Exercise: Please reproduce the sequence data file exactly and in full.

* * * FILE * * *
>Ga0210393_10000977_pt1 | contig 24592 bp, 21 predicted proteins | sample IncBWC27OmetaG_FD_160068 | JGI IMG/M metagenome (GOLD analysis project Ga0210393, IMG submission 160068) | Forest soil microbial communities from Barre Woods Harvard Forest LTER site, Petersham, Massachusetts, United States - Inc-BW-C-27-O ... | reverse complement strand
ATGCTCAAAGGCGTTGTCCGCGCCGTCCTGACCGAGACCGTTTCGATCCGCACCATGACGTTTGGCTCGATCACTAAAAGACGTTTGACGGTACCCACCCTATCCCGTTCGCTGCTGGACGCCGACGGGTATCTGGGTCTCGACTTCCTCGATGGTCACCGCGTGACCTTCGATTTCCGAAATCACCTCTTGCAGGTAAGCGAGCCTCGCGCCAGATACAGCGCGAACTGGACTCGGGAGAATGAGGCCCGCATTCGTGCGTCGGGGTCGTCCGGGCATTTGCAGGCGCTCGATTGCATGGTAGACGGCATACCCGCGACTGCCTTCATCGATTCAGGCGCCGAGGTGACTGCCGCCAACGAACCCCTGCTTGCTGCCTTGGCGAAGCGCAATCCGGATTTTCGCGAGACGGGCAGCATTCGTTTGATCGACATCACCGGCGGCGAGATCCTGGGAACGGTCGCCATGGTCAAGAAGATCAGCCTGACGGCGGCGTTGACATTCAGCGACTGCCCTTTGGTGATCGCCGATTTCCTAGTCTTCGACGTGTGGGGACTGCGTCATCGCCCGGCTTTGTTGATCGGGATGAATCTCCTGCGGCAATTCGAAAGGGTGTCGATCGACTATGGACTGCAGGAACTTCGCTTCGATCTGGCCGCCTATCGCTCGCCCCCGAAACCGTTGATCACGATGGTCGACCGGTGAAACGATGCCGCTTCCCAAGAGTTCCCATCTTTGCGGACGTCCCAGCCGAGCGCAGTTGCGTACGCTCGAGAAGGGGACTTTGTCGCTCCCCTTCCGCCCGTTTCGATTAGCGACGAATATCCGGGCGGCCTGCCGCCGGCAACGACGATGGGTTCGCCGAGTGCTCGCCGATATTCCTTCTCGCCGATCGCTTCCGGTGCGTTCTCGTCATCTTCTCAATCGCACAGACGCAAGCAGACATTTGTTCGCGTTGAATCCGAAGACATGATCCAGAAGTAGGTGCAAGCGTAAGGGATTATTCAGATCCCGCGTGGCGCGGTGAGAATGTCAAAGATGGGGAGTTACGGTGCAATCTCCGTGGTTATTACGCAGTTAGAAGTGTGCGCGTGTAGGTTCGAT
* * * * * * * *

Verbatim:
>Ga0210393_10000977_pt1 | contig 24592 bp, 21 predicted proteins | sample IncBWC27OmetaG_FD_160068 | JGI IMG/M metagenome (GOLD analysis project Ga0210393, IMG submission 160068) | Forest soil microbial communities from Barre Woods Harvard Forest LTER site, Petersham, Massachusetts, United States - Inc-BW-C-27-O ... | reverse complement strand
ATGCTCAAAGGCGTTGTCCGCGCCGTCCTGACCGAGACCGTTTCGATCCGCACCATGACGTTTGGCTCGATCACTAAAAGACGTTTGACGGTACCCACCCTATCCCGTTCGCTGCTGGACGCCGACGGGTATCTGGGTCTCGACTTCCTCGATGGTCACCGCGTGACCTTCGATTTCCGAAATCACCTCTTGCAGGTAAGCGAGCCTCGCGCCAGATACAGCGCGAACTGGACTCGGGAGAATGAGGCCCGCATTCGTGCGTCGGGGTCGTCCGGGCATTTGCAGGCGCTCGATTGCATGGTAGACGGCATACCCGCGACTGCCTTCATCGATTCAGGCGCCGAGGTGACTGCCGCCAACGAACCCCTGCTTGCTGCCTTGGCGAAGCGCAATCCGGATTTTCGCGAGACGGGCAGCATTCGTTTGATCGACATCACCGGCGGCGAGATCCTGGGAACGGTCGCCATGGTCAAGAAGATCAGCCTGACGGCGGCGTTGACATTCAGCGACTGCCCTTTGGTGATCGCCGATTTCCTAGTCTTCGACGTGTGGGGACTGCGTCATCGCCCGGCTTTGTTGATCGGGATGAATCTCCTGCGGCAATTCGAAAGGGTGTCGATCGACTATGGACTGCAGGAACTTCGCTTCGATCTGGCCGCCTATCGCTCGCCCCCGAAACCGTTGATCACGATGGTCGACCGGTGAAACGATGCCGCTTCCCAAGAGTTCCCATCTTTGCGGACGTCCCAGCCGAGCGCAGTTGCGTACGCTCGAGAAGGGGACTTTGTCGCTCCCCTTCCGCCCGTTTCGATTAGCGACGAATATCCGGGCGGCCTGCCGCCGGCAACGACGATGGGTTCGCCGAGTGCTCGCCGATATTCCTTCTCGCCGATCGCTTCCGGTGCGTTCTCGTCATCTTCTCAATCGCACAGACGCAAGCAGACATTTGTTCGCGTTGAATCCGAAGACATGATCCAGAAGTAGGTGCAAGCGTAAGGGATTATTCAGATCCCGCGTGGCGCGGTGAGAATGTCAAAGATGGGGAGTTACGGTGCAATCTCCGTGGTTATTACGCAGTTAGAAGTGTGCGCGTGTAGGTTCGAT